Why we're excited about SHLB Coalition's AnchorNets 10 Thumbnail Image

Why we're excited about SHLB Coalition's AnchorNets 10

We're super excited to celebrate the 10th annual SHLB AnchorNETS conference in Arlington, Virginia next week with the Schools, Health & Libraries Broadband Coalition

Conference organizers have assembled a stellar group of change-makers who are all working hard to close the digital divide.

It's not possible to do that without anchor institutions, in our opinion. Anchor institutions are just that — they are anchors that tether communities that would otherwise be adrift without the resources and support provided by schools, health institutions, libraries and other kinds of community centers.

Community anchor institutions must be engaged and activated in order to make the most of the nation’s largest – and almost certainly last – investment in telecommunications infrastructure through the Infrastructure Investment and Jobs Act's BEAD funding program. 

Next week's AnchorNETs conference will provide us all with the opportunity to think best about how we can do this.  

Among the sessions we're looking forward to: 

  • The Digital Equity Showcase
  • The Broadband Mapping Workshop
  • A keynote from Director of the U.S. National Institute of Museum and Library Services' Crosby Kemper III
  • A keynote from NTIA Administrator Alan Davidson's
  • Making the most of BEAD investments
  • Reports from the federal and state levels (Kansas and New Hampshire) on the progress of the Capital Projects' Fund 
  • How states will prioritize funding from the IIJA's Broadband, Equity, Access and Deployment program.
  • A discussion between Federal Communications Commissioner staffers for Chairwoman Jessica Rosenworcel and Commissioner Geoffrey Starks
  • How Los Angeles is deleting the digital divide … and 
  • A congressional staffer panel recognizes the importance of community anchor institutions. 

That's why subscribers can use to identify and index all U.S. anchor institutions, so you can engage these vital institutions in your broadband grant proposals. 

One of the important questions we hope to tackle at AnchorNETs is the impact of the FCC's decision to assume that all anchor institutions are served in its forthcoming fabric map.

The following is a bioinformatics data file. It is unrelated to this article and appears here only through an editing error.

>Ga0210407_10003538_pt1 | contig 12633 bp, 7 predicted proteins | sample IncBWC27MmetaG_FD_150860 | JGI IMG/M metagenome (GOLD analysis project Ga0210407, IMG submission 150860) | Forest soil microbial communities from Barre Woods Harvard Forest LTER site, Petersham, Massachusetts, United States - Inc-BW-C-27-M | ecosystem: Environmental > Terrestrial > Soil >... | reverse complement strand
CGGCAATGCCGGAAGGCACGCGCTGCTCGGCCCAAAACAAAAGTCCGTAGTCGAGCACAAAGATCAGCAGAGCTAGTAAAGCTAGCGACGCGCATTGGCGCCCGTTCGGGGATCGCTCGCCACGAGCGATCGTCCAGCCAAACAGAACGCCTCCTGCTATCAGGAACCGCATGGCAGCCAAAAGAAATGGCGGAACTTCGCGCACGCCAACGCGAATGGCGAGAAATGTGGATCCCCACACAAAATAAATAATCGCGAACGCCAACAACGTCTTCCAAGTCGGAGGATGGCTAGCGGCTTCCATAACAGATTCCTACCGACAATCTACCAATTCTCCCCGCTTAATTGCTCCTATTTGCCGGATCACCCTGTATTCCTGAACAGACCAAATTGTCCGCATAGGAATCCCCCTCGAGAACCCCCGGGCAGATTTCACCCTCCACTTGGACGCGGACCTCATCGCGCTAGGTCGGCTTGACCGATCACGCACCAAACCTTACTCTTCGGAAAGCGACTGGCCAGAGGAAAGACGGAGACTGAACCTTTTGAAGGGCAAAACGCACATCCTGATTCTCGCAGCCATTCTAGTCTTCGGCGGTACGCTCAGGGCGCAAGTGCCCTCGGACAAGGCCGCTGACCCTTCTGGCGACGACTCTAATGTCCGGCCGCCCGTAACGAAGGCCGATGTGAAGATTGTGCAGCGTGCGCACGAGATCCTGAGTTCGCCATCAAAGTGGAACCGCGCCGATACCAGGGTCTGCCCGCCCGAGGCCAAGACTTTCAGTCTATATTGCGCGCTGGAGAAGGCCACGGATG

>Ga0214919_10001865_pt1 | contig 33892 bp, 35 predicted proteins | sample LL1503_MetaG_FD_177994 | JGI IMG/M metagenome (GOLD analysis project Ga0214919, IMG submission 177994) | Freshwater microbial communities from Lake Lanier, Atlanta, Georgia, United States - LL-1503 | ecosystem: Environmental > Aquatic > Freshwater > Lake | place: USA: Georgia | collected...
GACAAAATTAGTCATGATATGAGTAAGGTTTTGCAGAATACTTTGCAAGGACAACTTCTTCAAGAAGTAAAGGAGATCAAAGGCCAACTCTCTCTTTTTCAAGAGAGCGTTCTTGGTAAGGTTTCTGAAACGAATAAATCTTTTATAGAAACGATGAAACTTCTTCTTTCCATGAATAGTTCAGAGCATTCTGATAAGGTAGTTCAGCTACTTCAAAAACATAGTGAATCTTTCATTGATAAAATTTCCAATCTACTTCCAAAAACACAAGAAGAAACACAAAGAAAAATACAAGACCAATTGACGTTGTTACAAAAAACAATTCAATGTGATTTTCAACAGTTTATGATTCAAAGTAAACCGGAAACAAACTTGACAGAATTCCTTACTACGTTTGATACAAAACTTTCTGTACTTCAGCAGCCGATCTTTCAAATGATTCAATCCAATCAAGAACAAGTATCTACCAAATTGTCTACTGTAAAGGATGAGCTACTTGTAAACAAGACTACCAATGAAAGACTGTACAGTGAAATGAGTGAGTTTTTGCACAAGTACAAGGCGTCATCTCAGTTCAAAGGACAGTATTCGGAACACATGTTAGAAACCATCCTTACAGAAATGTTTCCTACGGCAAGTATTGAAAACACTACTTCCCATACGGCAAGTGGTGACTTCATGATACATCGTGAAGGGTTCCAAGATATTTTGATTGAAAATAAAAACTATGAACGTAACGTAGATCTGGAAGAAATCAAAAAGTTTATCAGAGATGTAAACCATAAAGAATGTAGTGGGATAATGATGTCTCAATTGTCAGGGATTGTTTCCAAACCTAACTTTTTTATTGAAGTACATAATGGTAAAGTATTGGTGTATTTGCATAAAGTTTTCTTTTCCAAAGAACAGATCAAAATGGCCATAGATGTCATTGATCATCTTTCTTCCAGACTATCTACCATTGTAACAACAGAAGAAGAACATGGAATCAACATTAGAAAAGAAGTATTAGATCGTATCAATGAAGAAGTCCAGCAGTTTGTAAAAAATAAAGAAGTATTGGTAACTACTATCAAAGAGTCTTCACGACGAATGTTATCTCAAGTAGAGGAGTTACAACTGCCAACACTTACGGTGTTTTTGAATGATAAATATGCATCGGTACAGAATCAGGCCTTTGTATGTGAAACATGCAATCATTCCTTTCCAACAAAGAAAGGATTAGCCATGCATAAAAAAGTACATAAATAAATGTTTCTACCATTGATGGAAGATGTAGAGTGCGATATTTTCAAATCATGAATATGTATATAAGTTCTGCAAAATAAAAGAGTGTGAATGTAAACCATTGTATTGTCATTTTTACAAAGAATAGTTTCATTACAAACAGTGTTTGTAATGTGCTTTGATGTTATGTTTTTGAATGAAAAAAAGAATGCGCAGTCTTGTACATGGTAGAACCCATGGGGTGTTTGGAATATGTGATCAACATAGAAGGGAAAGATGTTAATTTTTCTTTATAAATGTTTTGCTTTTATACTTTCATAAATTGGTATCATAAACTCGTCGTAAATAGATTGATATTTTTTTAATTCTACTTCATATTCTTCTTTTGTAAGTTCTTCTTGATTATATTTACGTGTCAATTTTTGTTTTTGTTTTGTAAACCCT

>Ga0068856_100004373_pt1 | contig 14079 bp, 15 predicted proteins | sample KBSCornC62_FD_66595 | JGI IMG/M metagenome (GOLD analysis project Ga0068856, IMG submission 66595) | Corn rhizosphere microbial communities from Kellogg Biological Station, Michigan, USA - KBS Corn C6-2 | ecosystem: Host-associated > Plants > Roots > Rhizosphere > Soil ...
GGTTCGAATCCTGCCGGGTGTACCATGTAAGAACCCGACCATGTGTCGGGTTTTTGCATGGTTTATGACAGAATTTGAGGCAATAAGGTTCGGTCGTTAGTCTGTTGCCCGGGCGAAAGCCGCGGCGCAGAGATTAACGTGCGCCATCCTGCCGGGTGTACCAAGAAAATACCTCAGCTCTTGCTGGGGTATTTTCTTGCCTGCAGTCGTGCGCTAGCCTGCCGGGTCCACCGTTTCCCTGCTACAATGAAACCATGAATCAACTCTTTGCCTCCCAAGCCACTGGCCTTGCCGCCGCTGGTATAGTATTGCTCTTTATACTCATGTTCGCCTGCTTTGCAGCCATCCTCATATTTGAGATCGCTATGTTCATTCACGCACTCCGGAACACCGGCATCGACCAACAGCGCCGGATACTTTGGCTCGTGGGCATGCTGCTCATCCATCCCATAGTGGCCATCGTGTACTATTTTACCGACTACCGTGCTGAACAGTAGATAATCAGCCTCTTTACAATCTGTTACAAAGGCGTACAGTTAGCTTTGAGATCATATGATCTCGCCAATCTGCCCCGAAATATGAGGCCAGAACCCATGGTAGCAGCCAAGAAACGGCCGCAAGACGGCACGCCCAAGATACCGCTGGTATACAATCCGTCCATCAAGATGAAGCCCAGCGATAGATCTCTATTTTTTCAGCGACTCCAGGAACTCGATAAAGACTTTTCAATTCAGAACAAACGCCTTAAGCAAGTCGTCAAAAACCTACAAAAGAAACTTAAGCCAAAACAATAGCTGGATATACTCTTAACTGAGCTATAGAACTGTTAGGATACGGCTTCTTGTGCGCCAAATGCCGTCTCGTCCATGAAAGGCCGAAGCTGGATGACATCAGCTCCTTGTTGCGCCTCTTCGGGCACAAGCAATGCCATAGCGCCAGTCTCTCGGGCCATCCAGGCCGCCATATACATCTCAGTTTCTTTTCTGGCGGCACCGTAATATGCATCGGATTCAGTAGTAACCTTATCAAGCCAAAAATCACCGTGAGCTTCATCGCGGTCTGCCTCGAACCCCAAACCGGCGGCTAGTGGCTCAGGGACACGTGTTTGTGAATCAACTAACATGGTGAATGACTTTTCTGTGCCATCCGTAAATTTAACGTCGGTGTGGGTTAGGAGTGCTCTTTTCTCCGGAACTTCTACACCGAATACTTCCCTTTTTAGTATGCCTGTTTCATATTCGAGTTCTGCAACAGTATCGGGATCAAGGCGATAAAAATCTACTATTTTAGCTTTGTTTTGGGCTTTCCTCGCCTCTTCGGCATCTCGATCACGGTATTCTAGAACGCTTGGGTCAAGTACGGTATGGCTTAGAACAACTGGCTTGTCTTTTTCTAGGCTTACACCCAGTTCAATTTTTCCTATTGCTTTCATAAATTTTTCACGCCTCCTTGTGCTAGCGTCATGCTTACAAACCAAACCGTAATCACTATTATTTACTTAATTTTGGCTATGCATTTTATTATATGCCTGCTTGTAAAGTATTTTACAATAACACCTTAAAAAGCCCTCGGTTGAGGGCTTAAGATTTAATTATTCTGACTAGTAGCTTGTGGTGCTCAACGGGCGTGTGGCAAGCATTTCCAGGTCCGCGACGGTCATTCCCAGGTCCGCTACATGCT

The assumption seems to directly contravene the goals of the IIJA's BEAD funding program. The National Telecommunications and Information Administration (NTIA)’s Notice of Funding Opportunity (NOFO) specifically asks broadband grant applicants to explain how they define the term “community anchor institution,” (CAI,) how they will identify each CAI in their jurisdiction, and how they “assessed the needs of eligible CAIs, including what types of CAIs it intends to serve; which institutions, if any, it considered but declined to classify as CAIs; and, if the Eligible Entity proposes service to one or more CAIs in a category not explicitly cited as a type of CAI” in the IIJA.

For its part, the NTIA defines community anchor institutions in its BEAD NOFO as:

an entity such as a school, library, health clinic, health center, hospital or other medical provider, public safety entity, institution of higher education, public housing organization, or community support organization that facilitates greater use of broadband service by vulnerable populations, including, but not limited to, low-income individuals, unemployed individuals, children, the incarcerated, and aged individuals. An Eligible Entity may propose to NTIA that additional types of institutions should qualify as CAIs within the entity’s territory.

The NOFO also states:

NTIA underscores its strong preference that Eligible Entities also ensure deployment of gigabit connections to community anchor institutions such as libraries and community centers that lack such connectivity.

How will states and territories use broadband grant funding to make sure that anchor institutions and their communities are adequately served? 

Come join us at SHLB AnchorNETS conference in Arlington, Virginia next week to find out. 

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